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Evaluation of Telehealth Services that are Clinically Appropriate for Reimbursement in the US Medicaid Population: Mixed Methods Study

HumanInsight Evaluation of Telehealth Services that are Clinically Appropriate for Reimbursement in the US Medicaid Population: Mixed Methods Study

J Med Internet Res. 2024 Mar 28;26:e46412. doi: 10.2196/46412.


BACKGROUND: When the US Department of Health and Human Services instituted a State of Public Health Emergency (PHE) during the COVID-19 pandemic, many telehealth flexibilities were fast-tracked to allow state Medicaid agencies to reimburse new specialty services, sites of care, and mediums such as FaceTime to communicate with patients.. This resulted in expanded access to care for financially vulnerable Medicaid patients, as evidenced by an uptick in telehealth use. Research has mostly focused on telehealth reimbursement for limited use cases such as rural primary care, without broader consideration for how telehealth can be appropriately mainstreamed and maintained.

OBJECTIVE: This study sought to (1) evaluate the continuation of flexible telehealth reimbursement broadly, beyond the COVID-19 pandemic; (2) analyze the clinical effectiveness of the new telehealth services; and (3) offer code-by-code reimbursement guidance to state Medicaid leaders.

METHODS: We surveyed 10 state Medicaid medical directors (MMDs) who are responsible for the scientific and clinical appropriateness of Medicaid policies in their respective states. Participants were asked to complete an internet-based survey with a list of medical billing codes, grouped by service type, and asked if they believed they should be reimbursed by Medicaid on a permanent basis. Additional questions covered more detailed recommendations, such as reimbursing video with audio versus audio-only, guardrails for certain specialty services, and motivations behind responses.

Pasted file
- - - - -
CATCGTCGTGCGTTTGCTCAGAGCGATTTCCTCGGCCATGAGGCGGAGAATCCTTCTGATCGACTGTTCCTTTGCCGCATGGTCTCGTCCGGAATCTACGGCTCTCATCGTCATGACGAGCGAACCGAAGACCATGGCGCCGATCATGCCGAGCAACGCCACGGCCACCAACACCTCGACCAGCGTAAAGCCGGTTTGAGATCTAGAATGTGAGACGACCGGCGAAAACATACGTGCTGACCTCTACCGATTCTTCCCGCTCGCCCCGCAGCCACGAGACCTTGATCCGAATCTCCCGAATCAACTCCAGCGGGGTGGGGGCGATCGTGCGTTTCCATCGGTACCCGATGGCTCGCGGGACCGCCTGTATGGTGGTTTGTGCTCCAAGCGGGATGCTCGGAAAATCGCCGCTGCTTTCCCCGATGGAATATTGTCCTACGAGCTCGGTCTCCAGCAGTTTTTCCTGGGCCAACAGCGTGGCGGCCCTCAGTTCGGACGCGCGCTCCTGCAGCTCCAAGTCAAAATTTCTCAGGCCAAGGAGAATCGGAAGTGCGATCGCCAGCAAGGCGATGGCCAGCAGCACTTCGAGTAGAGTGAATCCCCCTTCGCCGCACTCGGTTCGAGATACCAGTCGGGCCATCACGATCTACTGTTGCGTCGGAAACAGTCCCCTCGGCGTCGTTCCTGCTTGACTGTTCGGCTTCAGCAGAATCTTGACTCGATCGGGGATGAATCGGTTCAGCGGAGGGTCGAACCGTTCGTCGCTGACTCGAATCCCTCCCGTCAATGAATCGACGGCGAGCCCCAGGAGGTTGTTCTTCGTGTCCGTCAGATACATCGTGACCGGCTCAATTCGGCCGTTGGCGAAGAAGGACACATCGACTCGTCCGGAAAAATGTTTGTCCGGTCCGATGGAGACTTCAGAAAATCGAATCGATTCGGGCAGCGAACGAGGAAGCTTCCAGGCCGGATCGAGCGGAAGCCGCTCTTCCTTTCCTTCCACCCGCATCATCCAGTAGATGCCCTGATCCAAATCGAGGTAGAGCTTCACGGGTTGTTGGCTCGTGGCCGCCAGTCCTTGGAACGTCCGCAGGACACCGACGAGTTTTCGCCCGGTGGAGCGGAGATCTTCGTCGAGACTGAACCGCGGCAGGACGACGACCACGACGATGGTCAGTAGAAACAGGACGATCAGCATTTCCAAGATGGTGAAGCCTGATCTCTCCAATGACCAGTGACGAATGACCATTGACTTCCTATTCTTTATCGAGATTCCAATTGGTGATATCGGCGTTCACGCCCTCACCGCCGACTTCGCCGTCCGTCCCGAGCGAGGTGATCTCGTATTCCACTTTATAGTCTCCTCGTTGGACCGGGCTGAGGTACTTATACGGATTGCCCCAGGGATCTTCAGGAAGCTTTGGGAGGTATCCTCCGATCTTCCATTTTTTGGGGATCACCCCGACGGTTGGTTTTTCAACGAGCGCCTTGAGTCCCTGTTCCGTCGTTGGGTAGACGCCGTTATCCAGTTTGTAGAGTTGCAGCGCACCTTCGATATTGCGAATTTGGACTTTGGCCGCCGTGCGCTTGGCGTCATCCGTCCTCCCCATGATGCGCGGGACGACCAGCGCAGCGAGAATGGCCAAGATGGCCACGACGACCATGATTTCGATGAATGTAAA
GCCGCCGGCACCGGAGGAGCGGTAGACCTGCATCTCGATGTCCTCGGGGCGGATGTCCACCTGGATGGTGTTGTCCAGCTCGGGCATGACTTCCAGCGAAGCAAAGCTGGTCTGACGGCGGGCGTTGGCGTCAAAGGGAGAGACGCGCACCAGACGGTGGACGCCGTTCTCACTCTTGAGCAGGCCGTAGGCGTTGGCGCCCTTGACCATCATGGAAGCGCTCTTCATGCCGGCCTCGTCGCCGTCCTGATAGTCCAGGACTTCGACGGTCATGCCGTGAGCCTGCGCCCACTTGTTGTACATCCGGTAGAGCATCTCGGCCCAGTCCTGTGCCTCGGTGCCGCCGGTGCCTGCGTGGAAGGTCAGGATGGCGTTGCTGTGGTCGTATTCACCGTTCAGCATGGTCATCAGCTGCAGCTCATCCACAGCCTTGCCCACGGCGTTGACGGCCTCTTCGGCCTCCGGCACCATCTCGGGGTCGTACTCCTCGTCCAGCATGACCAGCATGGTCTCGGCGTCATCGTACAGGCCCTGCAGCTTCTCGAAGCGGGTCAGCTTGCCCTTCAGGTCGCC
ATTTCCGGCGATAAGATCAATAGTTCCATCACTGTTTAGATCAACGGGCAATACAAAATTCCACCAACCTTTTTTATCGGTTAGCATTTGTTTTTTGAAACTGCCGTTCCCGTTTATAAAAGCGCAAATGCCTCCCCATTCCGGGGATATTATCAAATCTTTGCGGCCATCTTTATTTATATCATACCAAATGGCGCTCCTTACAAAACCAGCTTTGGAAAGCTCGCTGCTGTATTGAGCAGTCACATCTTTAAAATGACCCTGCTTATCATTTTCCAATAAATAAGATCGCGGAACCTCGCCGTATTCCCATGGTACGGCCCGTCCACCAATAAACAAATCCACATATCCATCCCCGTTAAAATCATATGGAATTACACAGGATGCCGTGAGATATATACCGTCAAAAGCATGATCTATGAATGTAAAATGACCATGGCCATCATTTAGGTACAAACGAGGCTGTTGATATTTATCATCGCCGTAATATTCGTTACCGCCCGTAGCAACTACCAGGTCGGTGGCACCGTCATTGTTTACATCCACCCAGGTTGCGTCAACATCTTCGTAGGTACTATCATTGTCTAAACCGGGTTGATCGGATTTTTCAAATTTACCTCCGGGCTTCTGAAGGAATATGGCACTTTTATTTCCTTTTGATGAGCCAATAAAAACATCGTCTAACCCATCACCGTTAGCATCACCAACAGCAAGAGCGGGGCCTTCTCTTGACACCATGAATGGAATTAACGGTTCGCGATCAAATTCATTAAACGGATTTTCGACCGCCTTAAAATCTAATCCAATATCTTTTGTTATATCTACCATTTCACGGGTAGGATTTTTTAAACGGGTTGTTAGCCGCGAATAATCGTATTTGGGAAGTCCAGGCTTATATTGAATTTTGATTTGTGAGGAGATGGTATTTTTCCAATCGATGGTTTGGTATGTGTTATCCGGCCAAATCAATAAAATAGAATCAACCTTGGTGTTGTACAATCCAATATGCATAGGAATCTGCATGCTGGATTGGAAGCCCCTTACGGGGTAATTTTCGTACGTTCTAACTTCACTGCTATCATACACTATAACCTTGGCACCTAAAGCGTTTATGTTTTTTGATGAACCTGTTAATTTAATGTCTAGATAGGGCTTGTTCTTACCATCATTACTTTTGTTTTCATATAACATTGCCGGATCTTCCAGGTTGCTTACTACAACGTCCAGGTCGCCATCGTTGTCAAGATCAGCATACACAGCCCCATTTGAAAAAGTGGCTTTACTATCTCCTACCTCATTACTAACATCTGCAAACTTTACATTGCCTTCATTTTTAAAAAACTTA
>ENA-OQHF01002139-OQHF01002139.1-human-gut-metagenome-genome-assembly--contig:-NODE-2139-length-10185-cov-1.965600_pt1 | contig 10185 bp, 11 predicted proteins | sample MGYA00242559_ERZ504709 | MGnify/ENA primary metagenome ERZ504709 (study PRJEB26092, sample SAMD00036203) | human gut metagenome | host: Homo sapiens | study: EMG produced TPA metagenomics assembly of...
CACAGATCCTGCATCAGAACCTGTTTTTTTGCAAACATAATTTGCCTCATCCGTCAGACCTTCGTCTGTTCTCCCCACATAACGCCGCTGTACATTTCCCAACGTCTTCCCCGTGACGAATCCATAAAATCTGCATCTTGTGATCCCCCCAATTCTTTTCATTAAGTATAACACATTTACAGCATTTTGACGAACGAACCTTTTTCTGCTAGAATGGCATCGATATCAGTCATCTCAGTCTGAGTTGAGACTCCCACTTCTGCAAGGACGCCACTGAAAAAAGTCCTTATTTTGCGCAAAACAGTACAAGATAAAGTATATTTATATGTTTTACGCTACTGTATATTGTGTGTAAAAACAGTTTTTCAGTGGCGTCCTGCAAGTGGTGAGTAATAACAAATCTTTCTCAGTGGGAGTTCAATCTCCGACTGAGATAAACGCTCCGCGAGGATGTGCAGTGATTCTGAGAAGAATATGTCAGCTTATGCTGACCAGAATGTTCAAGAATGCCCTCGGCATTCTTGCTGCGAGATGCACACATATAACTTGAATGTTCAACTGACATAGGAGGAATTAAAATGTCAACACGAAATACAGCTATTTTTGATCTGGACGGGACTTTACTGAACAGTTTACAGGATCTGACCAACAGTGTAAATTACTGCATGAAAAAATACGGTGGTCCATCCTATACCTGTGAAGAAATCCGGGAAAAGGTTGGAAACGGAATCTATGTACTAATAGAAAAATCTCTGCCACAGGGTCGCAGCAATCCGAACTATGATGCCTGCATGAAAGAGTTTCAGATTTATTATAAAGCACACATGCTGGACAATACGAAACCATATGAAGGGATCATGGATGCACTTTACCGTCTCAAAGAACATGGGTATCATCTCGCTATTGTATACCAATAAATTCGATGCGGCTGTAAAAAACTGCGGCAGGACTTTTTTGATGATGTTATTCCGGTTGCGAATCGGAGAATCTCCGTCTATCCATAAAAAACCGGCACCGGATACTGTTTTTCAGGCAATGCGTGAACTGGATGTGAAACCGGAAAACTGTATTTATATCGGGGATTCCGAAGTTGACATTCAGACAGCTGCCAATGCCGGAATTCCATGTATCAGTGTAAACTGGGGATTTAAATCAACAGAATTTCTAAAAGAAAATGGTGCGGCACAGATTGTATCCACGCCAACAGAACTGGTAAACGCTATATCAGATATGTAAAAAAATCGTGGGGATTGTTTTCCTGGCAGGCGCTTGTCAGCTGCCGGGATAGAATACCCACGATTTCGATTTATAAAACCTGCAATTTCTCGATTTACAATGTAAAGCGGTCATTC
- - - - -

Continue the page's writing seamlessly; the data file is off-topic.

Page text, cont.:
RESULTS: The MMDs felt that the majority of services should be reimbursed via some modality of telehealth after the PHE, with the most support for video combined with audio compared to audio-only. There were exceptions on both ends of the spectrum, where services such as pulmonary diagnostics were not recommended to be reimbursed in any form and services such as psychotherapy for mental health had the most support for audio-only. The vast majority of MMDs were supportive of reimbursement for remote monitoring services, but some preferred to have some reimbursement guardrails. We found that 90% (n=9) of MMDs were supportive of reimbursement for telehealth interprofessional services, while half (n=5) of the respondents felt that there should be continued guardrails for reimbursement. Motivations for continuing reimbursement flexibility were largely attributed to improving access to care, improving outcomes, and improving equity among the Medicaid patient population.

CONCLUSIONS: There is a strong clinical endorsement to continue the telehealth flexibility enabled by the PHE, primarily for video combined with audio telehealth, with caution against audio-only telehealth in situations where hands-on intervention is necessary for diagnosis or treatment. There is also support for reimbursing remote monitoring services and telehealth interprofessional services, albeit with guardrails. These results are primarily from a perspective of improving access, outcomes, and equity; other state-specific factors such as fiscal impact and technical implementation may need to be taken into account when considering reimbursement decisions on telehealth.

PMID:38546706 | DOI:10.2196/46412

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